Balance of Trade vs. Balance of Payment – All You Need To Know

If you want to know about the transactions your country makes with the rest of the world or foreign exchange or international trade, you must know what Balance of Trade (BoT) and Balance of Payment (BoP) mean. Often both these terms are used interchangeably. But, both are very different from each other. To understand what both these terms mean, we need to know the differences between Balance of Trade vs Balance of Payment.

Balance of Trade

Balance of Trade (BoT) is the balance of a country’s export minus imports. Exports imply anything that is manufactured or sourced locally but is sold in a foreign land. This could be anything from clothes to heavy equipment and so on. On the other hand, import here means all the goods the country buys from foreign countries. A point to note is that BoT includes only visible goods and not services.

We can calculate the balance of trade using a simple formula. The formula to calculate the balance of trade is Exports of the country – Imports of the country.

Interpretation of the balance of trade is not as simple as it seems and often leads to misconception. The common understanding is that the positive trade balance is always good for the economy, and the negative is always bad. However, a positive or negative trade balance does not always mean if an economy is in good shape or not. Although the balance of trade offers some insight into the condition of the economy, it should always be read in combination with other economic factors.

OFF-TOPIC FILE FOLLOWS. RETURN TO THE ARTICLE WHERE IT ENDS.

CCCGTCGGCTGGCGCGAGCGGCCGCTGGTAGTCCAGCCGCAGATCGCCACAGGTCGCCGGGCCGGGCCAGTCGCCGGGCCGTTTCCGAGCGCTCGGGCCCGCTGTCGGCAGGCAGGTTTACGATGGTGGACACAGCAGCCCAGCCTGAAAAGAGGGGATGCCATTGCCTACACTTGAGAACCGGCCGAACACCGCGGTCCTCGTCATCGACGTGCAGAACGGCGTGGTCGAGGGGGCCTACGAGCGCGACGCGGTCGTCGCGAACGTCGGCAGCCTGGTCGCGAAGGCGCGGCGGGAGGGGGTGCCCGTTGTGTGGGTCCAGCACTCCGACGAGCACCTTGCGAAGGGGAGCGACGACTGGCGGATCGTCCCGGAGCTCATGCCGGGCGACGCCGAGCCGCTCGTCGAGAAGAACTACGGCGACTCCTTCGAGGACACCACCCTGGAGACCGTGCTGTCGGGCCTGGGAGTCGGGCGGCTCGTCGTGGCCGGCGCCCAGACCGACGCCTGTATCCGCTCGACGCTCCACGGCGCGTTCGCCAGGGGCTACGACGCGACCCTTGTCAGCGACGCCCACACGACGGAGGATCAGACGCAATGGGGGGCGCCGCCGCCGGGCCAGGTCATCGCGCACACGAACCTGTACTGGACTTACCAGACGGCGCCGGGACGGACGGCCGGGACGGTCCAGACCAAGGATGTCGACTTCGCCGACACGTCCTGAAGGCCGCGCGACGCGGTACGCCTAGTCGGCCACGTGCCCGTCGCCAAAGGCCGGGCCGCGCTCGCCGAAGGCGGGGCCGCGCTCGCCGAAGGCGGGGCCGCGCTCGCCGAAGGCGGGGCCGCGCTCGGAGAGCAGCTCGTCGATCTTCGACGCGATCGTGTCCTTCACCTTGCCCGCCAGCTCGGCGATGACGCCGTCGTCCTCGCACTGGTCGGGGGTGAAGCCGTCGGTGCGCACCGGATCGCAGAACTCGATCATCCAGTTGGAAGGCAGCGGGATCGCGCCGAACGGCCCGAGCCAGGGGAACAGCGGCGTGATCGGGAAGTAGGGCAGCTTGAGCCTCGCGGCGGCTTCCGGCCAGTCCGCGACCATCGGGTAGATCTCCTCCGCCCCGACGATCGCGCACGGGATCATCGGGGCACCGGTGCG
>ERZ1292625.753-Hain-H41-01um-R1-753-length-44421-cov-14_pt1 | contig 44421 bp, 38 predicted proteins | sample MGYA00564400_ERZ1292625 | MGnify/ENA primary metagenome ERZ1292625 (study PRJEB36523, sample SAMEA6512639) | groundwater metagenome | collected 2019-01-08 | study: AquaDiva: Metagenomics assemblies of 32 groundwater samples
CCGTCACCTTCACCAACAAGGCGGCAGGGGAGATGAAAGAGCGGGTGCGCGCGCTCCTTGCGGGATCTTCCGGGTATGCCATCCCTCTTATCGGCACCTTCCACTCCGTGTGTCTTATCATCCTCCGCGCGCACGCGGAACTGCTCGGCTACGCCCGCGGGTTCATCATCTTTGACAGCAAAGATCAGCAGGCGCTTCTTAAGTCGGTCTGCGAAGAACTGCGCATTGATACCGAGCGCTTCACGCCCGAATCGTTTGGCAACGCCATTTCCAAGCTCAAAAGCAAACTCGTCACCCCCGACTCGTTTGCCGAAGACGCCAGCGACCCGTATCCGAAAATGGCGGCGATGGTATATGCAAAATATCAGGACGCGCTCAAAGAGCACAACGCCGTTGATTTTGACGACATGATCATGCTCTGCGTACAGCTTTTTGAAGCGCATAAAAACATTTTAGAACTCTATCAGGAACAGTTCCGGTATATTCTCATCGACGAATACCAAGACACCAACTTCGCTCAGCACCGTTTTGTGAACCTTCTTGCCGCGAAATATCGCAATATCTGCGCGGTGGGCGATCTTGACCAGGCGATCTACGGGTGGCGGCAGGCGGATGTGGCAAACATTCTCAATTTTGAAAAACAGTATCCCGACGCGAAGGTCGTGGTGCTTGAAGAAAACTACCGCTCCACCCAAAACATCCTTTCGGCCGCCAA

Whether BoT is positive or negative for the country depends on various other factors. These factors are trade policies, political scenarios, global factors, and more. A positive balance of trade or trade surplus occurs when the export value is more than the import value. On the other hand, when the import is higher, and the export is less, then it results in a trade deficit.

Balance of Payment

Balance of Payment (BoP) includes all the transactions that entities (people, companies, and government) in a country make with the rest of the world within a definite period of time. BoP includes all imports and exports, along with transfer payments, such as remittances, aid from other countries, and more.

BoP could be for a quarter, six months, or a year. The primary objective of preparing a BoP is to keep a close eye on the flow of money and develop policies accordingly to make the economy stronger. Apart from the government, a company or an individual can also prepare a BoP for themselves.

In an ideal scenario, the balance of payment should be zero. This means the amount of money entering the economy and going out are equal. However, such things don’t happen in the real world, and the balance of payment for a country is negative or positive, or we can say in surplus or deficit of funds.

Balance of Payment has three main components/accounts – Current Account, Capital Account, and Financial Account. The current account has two parts – Visible Trade and Invisible trade.

The Balance of Payments formula is written as:

Current account + Capital Account + Financial Account+ Balancing Items = 0

Now that you know what these terms mean let’s see the differences between Balance of Trade vs Balance of Payment.